Minister of Justice, Awqaf and Islamic Affairs Fahd Al-Afasi was in Khartoum on Tuesday to participate in the meetings of Arab justice ministers. The minister told Kuwait News Agency (KUNA) that Kuwait submitted a draft law to prevent hate speech to the meeting and stressed that the proposal, once approved, will promote the integration and establishment of an Arab unit.
The Executive Office of the Council of Arab Ministers of Justice was held in the Sudanese capital with the participation of Kuwait and other Arab countries such as Jordan, Iraq, Qatar, Comoros, Tunisia and Saudi Arabia. I believe that it is good that Kuwait made the effort to present such a project and I hope that it will be implemented in practical terms soon, because the discourse of hatred and extremism has become evident globally and poses a threat to the lives of innocent people.
Therefore, I believe collective action is required to counter groups that benefit from all means of technology and information today to promote ideas of hatred and hostility against different beliefs and ideas, and not necessarily other religions. The term ‘hate speech’ has become widely known and become very influential in Arab societies, and is expanding at a time when societies are heavily dependent on social media such as Facebook, Twitter and other e-communities to shape or reshape opinions, especially young people.
The second thing here is that the choice of Sudan is correct and wise because Sudan is about to enter a new stage to strengthen its economy. It’s about time. In 1993, Washington placed Khartoum on the list of state sponsors of terrorism on the pretext of supporting militant Islamist groups and bombed industrial facilities in Khartoum in 1998. The impact of this on the Sudanese economy lead to a shortage in foreign currencies, as international banks refrained from making transfers from Sudanese banks.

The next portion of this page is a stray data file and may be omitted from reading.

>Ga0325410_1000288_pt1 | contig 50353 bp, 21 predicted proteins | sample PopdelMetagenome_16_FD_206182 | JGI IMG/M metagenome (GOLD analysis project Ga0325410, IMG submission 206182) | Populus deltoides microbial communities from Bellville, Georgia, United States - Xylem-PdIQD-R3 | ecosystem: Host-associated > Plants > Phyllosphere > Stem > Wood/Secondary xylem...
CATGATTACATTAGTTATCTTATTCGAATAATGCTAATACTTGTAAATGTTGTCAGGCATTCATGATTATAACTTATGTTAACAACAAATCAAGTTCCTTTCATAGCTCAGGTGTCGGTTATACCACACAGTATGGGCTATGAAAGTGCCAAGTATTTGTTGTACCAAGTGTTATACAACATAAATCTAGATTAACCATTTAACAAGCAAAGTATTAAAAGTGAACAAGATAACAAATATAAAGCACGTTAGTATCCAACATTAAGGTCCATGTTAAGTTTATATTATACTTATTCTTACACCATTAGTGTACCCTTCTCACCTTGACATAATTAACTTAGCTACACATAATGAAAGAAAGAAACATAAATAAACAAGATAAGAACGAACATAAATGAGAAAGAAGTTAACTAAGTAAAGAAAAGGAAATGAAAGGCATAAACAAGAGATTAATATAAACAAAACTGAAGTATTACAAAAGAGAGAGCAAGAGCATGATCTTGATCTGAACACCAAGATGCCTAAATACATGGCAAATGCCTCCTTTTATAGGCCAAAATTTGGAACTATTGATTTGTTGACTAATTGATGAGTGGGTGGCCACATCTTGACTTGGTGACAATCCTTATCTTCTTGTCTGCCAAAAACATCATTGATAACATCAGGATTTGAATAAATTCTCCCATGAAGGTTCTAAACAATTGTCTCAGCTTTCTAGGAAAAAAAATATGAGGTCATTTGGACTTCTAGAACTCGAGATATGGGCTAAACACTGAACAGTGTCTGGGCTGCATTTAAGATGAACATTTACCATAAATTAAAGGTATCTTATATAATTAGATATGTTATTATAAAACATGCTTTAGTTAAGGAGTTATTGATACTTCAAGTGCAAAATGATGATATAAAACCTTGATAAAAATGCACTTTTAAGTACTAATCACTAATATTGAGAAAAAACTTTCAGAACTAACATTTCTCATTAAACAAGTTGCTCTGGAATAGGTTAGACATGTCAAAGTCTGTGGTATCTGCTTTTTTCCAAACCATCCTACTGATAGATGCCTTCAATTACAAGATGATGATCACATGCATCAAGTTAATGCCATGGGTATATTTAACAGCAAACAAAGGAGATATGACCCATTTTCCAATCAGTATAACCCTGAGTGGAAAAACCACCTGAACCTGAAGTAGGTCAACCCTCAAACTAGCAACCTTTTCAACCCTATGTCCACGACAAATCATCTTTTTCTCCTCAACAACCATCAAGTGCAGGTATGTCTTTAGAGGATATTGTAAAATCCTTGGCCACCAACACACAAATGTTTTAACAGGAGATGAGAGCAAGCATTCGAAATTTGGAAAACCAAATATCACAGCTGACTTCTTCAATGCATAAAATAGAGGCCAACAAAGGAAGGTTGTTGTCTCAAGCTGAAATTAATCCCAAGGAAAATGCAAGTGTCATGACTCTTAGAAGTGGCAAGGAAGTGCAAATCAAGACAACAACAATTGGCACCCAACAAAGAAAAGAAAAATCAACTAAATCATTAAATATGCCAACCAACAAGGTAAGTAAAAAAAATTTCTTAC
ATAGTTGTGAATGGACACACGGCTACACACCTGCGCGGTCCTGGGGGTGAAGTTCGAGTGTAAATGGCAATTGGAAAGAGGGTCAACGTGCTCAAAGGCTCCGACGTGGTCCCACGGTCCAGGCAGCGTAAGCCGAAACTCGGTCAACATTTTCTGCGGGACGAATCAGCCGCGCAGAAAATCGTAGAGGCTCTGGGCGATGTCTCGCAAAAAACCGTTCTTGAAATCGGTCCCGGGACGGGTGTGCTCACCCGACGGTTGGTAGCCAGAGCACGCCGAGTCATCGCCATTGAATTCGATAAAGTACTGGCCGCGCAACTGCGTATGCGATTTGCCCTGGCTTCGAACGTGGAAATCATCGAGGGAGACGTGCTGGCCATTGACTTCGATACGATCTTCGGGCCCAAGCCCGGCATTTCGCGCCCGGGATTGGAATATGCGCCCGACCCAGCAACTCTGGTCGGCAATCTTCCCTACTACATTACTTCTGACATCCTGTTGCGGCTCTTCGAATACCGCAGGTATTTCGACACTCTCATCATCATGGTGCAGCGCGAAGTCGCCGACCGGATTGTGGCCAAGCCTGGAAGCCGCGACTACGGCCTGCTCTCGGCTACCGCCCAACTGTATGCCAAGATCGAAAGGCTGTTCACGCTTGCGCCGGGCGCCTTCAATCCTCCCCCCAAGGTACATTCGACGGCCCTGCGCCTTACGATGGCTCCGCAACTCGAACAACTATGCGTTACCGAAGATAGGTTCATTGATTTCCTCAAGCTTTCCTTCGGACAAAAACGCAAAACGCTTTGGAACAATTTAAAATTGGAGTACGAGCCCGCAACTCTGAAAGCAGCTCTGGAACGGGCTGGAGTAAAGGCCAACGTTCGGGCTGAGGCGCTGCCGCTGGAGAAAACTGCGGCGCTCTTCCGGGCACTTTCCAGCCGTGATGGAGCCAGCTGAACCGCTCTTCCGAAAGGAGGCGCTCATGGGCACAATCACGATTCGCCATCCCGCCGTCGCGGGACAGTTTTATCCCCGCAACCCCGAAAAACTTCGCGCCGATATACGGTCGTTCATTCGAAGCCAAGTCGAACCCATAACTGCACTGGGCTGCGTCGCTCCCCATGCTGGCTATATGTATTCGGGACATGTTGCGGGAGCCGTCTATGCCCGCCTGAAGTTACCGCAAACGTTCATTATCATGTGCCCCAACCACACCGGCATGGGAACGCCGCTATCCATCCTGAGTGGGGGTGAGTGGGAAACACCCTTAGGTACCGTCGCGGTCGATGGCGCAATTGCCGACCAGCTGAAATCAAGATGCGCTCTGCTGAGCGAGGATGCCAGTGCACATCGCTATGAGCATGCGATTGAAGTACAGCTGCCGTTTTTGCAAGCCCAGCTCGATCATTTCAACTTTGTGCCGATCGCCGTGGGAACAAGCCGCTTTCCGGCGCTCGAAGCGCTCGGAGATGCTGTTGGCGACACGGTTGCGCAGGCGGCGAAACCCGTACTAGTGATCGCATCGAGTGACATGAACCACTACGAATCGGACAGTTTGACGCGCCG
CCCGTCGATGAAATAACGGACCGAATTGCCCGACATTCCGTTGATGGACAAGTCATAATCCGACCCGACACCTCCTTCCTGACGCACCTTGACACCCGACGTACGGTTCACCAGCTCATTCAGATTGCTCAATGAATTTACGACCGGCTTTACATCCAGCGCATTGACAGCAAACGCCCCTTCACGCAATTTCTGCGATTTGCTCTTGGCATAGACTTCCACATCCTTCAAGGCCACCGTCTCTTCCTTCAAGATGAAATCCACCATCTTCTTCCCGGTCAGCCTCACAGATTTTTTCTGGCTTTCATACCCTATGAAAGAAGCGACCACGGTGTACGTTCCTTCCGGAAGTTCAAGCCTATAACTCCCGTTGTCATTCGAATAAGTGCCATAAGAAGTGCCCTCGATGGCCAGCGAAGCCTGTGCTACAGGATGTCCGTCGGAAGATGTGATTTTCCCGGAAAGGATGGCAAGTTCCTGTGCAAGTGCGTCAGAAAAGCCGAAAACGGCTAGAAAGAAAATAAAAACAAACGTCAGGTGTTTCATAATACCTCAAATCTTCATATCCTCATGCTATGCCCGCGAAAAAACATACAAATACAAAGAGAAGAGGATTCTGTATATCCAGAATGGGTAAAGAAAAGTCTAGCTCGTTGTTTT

The lifting of the name of Sudan from the list by Washington will be a message to all investors to support the economy of Sudan and take advantage of the many resources of the country without restrictions, and clearly the Sudanese government has been working on this matter. I also believe the support of Arab countries such as Kuwait and other GCC states is essential for speeding up this process. There is an opportunity for all now.
This month, the Sudanese foreign ministry announced that Washington and Khartoum have agreed to start the second phase of a strategic dialogue with the aim of lifting Sudan from the list of countries supporting terrorism. Economists say Sudan’s presence on the list of state sponsors of terrorism with Iran, North Korea and Syria is keeping investors and foreign banks away from dealing with it.
The administration of US President Donald Trump has announced its willingness to remove Sudan from the list of countries supporting terrorism if Khartoum carries out further reforms. The meeting is over now, but recommendations must start and the media must play its role as one team, whether owned by the government or the private sector.
Moreover, reconsideration of educational curricula is also an important issue, and should be free of ideas or topics that encourage hate or extremist tendencies. I believe that media and education have a key role in leading and spreading hateful ideas. Nowadays, media channels are often used for insulting and slandering for political reasons, making hate media a tool of war and a threat to the lives of innocent people that endangers peaceful societies.
I think the road may seem long to achieve such calls, but this is a successful start.
By Muna Al-Fuzai